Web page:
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Remembering Charles Darwin

Originally posted on Bearly:

“If I had my life to live over again, I would have made a rule to read some poetry and listen to some music at least once every week.”

Charles Darwin

CharlesToday we celebrate Charles Darwin’s 206th birthday. He certainly was one of the brightest scientists walking the Earth, whether you believe in his hallmark observations and conclusions on evolution or not.

He was also a remarkable human.

This is what he wrote to his future wife Emma Wedgwood, his first cousin:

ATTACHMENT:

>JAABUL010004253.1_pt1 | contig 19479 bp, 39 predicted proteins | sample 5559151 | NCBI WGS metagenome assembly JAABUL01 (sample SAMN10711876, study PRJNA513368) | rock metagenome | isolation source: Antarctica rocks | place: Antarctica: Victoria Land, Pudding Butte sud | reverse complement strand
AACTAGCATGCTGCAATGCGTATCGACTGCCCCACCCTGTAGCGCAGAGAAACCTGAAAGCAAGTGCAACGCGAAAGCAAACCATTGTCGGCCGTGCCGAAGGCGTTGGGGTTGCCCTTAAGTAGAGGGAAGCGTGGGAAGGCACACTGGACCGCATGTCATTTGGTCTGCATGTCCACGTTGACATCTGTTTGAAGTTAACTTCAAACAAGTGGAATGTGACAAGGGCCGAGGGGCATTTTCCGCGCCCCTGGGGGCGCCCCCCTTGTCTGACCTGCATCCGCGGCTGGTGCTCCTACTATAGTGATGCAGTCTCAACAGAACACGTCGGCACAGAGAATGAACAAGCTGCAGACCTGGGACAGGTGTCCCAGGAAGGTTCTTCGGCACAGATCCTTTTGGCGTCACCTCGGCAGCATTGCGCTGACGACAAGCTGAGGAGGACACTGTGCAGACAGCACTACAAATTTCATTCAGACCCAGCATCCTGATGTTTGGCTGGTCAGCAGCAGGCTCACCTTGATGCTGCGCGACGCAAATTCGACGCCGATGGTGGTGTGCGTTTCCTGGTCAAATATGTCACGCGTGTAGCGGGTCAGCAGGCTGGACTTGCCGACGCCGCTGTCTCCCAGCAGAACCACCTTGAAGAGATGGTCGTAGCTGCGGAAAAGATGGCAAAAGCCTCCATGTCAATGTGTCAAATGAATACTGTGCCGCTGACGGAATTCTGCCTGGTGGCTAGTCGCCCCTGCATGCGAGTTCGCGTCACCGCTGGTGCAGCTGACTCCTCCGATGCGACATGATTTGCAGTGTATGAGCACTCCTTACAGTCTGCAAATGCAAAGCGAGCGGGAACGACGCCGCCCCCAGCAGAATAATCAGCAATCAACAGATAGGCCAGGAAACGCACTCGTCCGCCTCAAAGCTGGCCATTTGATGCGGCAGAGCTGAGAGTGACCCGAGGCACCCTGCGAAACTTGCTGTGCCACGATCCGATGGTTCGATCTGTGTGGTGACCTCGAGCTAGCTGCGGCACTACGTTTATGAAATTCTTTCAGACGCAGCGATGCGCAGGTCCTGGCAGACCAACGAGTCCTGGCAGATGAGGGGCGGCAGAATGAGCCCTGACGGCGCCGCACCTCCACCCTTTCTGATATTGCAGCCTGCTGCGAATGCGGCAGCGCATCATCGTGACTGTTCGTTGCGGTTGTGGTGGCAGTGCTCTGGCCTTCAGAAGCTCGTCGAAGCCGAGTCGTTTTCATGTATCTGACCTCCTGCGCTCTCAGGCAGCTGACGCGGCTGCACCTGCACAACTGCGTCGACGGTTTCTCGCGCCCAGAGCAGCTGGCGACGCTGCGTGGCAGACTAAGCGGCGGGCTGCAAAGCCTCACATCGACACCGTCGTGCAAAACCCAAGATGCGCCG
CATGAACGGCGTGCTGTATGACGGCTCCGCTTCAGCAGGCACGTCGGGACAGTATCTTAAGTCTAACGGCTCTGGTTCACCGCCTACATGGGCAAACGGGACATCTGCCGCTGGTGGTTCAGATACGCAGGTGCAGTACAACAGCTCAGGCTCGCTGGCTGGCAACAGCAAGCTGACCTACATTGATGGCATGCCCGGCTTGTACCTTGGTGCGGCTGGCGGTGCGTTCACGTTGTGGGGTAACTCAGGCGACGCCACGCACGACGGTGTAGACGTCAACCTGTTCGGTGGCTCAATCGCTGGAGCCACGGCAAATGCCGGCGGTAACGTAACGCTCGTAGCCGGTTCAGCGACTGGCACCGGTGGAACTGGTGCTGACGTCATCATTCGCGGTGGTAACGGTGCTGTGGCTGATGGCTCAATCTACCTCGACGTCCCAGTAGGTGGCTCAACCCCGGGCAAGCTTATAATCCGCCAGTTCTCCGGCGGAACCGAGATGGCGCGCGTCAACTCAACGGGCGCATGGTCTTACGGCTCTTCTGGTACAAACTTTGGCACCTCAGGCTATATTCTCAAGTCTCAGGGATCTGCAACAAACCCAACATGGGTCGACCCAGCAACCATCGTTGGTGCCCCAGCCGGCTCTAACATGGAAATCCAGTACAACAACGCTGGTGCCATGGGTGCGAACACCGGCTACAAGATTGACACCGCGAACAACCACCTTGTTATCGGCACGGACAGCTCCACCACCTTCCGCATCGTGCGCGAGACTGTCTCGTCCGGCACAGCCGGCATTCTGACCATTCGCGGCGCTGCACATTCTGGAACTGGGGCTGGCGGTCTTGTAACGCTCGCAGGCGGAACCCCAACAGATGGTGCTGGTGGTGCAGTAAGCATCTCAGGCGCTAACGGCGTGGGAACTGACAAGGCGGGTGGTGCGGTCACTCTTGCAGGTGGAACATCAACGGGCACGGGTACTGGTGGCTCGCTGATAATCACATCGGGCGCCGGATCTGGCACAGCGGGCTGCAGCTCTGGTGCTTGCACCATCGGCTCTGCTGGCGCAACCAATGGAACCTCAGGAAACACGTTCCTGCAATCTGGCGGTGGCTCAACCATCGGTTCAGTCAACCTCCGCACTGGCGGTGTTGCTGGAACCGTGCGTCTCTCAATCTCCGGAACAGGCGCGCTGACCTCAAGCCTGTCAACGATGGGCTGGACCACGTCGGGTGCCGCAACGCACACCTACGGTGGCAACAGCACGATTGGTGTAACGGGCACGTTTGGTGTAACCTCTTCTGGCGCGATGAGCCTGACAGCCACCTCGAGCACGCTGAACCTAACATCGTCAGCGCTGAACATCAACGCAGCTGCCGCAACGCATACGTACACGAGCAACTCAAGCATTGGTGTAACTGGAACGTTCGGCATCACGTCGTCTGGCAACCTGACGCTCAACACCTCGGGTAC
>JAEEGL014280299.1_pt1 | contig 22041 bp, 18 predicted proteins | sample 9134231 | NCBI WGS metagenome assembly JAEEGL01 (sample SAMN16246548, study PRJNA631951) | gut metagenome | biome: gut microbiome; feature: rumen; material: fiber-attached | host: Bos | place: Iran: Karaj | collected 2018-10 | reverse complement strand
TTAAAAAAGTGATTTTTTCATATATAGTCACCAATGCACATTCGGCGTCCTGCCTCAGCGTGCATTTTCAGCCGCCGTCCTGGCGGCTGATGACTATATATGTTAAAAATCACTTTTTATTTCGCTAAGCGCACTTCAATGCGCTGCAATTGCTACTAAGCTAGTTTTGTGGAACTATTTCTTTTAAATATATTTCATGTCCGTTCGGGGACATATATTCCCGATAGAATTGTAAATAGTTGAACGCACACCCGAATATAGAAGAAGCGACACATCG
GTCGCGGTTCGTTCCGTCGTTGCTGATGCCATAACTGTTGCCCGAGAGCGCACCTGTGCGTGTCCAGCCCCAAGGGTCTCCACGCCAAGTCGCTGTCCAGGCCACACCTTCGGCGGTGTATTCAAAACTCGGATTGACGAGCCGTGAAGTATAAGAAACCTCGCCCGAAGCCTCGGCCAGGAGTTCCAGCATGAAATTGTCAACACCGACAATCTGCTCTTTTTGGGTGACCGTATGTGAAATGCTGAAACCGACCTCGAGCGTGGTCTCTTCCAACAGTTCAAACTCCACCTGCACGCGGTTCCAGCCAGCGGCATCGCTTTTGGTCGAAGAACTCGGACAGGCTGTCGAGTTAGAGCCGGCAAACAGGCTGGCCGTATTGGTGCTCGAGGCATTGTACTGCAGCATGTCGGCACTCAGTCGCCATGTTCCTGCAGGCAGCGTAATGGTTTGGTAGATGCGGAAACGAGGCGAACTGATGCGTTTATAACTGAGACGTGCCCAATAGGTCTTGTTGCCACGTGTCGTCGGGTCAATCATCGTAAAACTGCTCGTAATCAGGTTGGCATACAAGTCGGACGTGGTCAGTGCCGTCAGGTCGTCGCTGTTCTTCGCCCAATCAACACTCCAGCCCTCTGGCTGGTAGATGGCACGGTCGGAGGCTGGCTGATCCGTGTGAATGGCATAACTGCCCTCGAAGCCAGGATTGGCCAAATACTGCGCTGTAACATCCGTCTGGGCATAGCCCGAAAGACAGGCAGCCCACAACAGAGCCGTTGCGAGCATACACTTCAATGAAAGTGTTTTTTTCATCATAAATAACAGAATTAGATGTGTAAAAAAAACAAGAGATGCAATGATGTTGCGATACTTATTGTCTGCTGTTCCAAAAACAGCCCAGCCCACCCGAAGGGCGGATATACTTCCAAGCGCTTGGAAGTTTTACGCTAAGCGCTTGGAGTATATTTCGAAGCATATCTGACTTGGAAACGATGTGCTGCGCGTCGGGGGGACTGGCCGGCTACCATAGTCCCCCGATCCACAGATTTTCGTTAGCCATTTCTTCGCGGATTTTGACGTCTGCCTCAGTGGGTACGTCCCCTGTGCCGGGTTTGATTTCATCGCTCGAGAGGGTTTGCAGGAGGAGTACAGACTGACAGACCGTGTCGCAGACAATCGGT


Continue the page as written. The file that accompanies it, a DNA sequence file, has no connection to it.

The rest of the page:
“I think you will humanize me, and soon teach me there is greater happiness, than building theories, and accumulating facts in silence and solitude”.

Amen.

By the way, Charles did not consider himself an atheist, in the sense of denying the existence of God…

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Scientists give Religion too much Respect

George Crawford:

I don’t normally get political here but I wanted to reblog this interesting soap box rant from a fellow prehistory blogger. It will probably offend those of you easily offended but I certainly feel his pain. The frustration of dealing with with the crazy, whether it is from religious fundamentalists or random people wanting to censor the things that offend THEM. Try to read it with an open mind.

Originally posted on GeorgiaBeforePeople:

Warning: I’m standing on my soap box today.  This blog article might offend Christians, Jews, Muslims, mentally disabled people, the LGBT community, and Native Americans.